Decision Biomarkers Picks Up $7.6M in Latest Round of VC Funding
Decision Biomarkers last week announced that it has earned $7.6 million in a second round of Series A financing.
The company, which changed its name from Clinical Microarrays to Decision Biomarkers in August 2005, said the round was led by Oxford Bioscience Partners and included Rock Maple Ventures, Fletcher Spaght Venture Partners, and a group of individual investors led by Jean "Coco" Montagu, the chairman of DBI, a former vice president of advanced technology at Affymetrix, who had provided seed funding for the company (see BAN 8/17/2005).
DBI received $7.5 million through an earlier round of fund raising, led by the same group of investors, in November 2004 (see BAN 11/30/2004).
DBI is getting ready to launch its first instrument later this year. Peter Maimonis, DBI's vice president of biological research, told attendees of Cambridge Healthtech Institute's PepTalk conference in San Diego this month that the company's MultiMark Express, a small bench-top reader designed to read multiplexed immunoassays in the proteomics field, would be launched this June (see BAN 1/17/2006).
Roger Dowd, CEO and president of the Waltham, Mass.-based firm, said last week in a statement that the additional funding would be used to "complete the product launch [of the MultiMark Express] and achieve early sales."
Affymetrix and Iconix to Co-develop Drug Toxicology Research Tools
Affymetrix and Iconix Pharmaceuticals plan to co-develop products to help study the toxicological and pharmacological properties of drugs and drug candidates, the firms said this week.
Under the terms of the agreement, Affymetrix will combine its GeneChip platform with Iconix's DrugMatrix 640 compound reference database and analysis software. Researchers will also be able to compare gene-expression profiles to Iconix's Drug Signatures library to help predict the impact that gene-expression changes may have on the body's toxic response, the companies said.
Financial terms were not disclosed.
Nanogen Closes $7.7M Acquisition of Spectral Diagnostics' Cardiac Test Business
Nanogen this week said it has closed its acquisition of Spectral Diagnostics' rapid cardiac immunoassay test business, originally announced in December (see BAN 12/21/2005).
The total cost for the deal was CDN$9 million ($7.7 million), comprising CDN$5.65 million in cash and CDN$3.35 million in Nanogen common shares, Nanogen said.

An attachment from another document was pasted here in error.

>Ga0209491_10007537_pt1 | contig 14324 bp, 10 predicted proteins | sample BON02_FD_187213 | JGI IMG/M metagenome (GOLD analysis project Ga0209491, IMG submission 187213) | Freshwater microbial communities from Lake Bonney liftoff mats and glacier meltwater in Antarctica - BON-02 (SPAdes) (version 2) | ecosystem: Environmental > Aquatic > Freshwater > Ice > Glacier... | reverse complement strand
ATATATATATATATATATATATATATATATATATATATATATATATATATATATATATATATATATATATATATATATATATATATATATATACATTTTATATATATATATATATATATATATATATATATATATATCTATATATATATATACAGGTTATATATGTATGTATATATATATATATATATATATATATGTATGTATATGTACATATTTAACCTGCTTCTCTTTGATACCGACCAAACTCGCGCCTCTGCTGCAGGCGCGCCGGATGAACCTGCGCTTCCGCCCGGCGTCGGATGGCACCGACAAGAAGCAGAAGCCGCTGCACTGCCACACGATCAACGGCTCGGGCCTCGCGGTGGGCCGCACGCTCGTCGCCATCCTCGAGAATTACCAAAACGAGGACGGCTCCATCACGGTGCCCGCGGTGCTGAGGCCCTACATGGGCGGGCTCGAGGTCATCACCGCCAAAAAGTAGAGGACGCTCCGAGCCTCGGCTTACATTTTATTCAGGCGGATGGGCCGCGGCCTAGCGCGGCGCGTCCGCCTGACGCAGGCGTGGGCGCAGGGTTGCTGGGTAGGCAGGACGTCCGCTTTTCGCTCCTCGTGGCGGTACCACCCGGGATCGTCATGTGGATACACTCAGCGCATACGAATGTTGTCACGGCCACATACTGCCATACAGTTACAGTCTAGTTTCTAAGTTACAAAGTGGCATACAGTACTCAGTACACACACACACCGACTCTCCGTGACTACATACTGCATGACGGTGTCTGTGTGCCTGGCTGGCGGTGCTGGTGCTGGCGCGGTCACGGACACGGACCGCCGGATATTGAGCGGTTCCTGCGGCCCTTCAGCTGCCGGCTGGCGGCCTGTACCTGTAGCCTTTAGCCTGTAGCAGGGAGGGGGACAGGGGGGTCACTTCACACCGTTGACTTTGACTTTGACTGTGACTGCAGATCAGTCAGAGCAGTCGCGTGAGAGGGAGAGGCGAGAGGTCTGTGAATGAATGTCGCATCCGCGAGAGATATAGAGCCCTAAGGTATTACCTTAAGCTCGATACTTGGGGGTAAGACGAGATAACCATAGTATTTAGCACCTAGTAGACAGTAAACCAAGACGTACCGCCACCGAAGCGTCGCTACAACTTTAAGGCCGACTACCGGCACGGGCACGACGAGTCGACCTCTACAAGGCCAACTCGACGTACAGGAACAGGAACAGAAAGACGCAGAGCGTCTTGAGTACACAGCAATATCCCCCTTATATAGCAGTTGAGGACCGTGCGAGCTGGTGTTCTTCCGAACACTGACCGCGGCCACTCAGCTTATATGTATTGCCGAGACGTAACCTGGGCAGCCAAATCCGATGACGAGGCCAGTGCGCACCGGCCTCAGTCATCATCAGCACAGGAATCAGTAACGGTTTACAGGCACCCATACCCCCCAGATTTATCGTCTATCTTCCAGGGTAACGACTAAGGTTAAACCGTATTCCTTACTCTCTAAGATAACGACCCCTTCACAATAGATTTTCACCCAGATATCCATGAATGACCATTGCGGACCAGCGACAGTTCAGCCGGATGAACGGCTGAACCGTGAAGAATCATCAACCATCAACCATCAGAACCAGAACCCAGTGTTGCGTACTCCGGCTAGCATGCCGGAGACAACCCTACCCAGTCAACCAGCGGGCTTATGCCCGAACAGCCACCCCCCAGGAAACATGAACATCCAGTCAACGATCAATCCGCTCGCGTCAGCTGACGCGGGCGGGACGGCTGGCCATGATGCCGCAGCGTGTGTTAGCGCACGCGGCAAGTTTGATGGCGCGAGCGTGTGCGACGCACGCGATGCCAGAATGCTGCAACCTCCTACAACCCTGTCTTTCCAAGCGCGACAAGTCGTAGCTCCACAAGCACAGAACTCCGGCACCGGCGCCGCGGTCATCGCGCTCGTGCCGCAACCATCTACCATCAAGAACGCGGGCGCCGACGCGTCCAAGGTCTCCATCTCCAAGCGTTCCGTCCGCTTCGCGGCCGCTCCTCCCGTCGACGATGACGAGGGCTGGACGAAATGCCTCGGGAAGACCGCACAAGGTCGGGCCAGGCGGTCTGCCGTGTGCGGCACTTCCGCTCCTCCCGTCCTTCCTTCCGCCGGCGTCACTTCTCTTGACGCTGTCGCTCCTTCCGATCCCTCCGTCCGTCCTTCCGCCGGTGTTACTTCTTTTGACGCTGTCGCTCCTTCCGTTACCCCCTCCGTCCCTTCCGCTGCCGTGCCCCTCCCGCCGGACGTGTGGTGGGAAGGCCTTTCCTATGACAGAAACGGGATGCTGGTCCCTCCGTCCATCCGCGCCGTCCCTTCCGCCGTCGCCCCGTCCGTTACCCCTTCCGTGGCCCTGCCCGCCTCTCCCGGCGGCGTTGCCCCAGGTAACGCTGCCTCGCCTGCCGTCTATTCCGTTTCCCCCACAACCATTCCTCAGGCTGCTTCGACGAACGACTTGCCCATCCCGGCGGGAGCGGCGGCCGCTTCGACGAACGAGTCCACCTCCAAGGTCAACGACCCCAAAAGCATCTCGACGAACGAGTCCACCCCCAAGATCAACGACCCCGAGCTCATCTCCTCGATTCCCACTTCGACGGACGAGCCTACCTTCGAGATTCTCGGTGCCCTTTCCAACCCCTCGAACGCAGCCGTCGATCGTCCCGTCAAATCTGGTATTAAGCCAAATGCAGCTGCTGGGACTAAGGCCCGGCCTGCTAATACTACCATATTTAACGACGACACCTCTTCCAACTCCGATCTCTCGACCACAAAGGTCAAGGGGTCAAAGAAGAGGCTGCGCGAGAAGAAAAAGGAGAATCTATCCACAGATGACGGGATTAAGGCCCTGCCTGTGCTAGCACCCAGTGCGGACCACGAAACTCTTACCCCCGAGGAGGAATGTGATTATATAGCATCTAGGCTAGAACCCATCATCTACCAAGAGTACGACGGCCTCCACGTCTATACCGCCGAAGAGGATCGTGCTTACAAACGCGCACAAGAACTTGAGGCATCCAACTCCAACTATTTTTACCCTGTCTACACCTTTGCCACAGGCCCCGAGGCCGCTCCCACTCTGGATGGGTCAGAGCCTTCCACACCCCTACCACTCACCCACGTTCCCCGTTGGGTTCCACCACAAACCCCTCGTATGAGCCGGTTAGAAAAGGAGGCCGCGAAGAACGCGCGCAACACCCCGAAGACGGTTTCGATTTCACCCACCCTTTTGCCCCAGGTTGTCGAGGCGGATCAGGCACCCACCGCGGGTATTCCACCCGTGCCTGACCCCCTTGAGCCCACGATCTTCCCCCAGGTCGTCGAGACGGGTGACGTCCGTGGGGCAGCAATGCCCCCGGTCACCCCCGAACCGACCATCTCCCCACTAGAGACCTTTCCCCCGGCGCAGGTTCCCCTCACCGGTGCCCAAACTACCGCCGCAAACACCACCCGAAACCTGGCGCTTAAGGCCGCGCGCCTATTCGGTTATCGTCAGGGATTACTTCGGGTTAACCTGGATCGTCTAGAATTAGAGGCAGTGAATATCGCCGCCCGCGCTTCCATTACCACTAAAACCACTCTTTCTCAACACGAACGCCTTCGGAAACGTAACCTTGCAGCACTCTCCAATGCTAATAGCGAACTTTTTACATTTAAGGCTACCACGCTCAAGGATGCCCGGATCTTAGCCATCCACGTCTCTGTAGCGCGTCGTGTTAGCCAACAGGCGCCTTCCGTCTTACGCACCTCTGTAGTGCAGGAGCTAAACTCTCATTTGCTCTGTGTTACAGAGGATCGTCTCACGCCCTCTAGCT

Nanogen will now assume sales, marketing, and manufacturing activities for the Cardiac Status, Decision Point, and i-Lynx reader product lines which it said it will combine with its own StatusFirst congestive heart failure test.
MD Anderson to Use Sequenom Systems for Epigenomic and Genotyping Research
The MD Anderson Kleberg Center for Molecular Markers at the University of Texas has purchased Sequenom's MassArray genetic analysis system and iPlex assay, Sequenom said this week.
The technology will be used for the center's molecular marker research and individualized cancer case initiatives, according to a statement. Researchers at the center will use the systems to identify individuals at high risk for developing specific types of cancer, develop screeing approaches for early diagnosis of cancer, and "tailor therapy to the genetic make-up of each patient."
Financial details were not provided.
Oxford GKP Picks up OGT Microarrays for NHS Labs
OGT Services announced this week that Oxford Genetics Knowledge Park is using its custom-made microarrays to develop tests for use in the UK's National Health Service Regional Genetics Laboratories.
The microarrays will be used to develop tests for complex diseases such as colorectal cancer, cardiovascular diseases, and learning disabilities, said OGT.
Jenny Taylor, program director at Oxford GKP, said in a statement that her center is "sure that [OGT's] technology will be applicable to other diseases."
Financial details of the deal were not discussed.
Lakeland to Use Rosetta Resolver for Clinical Cancer Research
Lakeland Regional Cancer Center has licensed the Rosetta Resolver software system to investigate the clinical value of microarrays for assisting in cancer staging, the licensing partners said last week.
The Florida-based center will use the technology for investigating the clinical value of oligonucleotide microarrays, according to a statement.
No further details were released.
DNAPrint Expands Capacity for Genotyping Services Offering
DNAPrint Genomics said last week that it has expanded the capacity for its genotyping services offering from 1.3 million genotypes per day to more than 3.9 million genotypes per day.
The company has genotyping facilities at headquarters in Sarasota, Fla., as well as at facilities in Richmond, Calif., and Toronto, Canada. The US laboratories use Beckman Coulter's GenomeLab SNPstream genotyping platform, while the Toronto lab uses Illumina's BeadStation.
DNAPrint did not provide details on the additional capacity that it has added for these platforms. Company officials could not be reached for comment.
The company said that the increase in processing capacity will enable it "to process clinical trials samples to ensure that patient population groups are accurately categorized, and perform large-scale genotyping work for the various industries interested."
Lumera and MUSC Sign Protein Array Development Pact
Lumera and the Medical University of South Carolina have signed a co-development agreement, Lumera said this week.
Under the deal, MUSC researchers will work with Lumera to co-develop a new protein array based on Lumera's NanoCapture HPT technology.
In addition, MUSC has committed to buying Lumera's ProteomicProcessor biosensor instrument.
Lumera retains the commercial rights to all jointly developed intellectual property, Lumera said.
No further details were provided.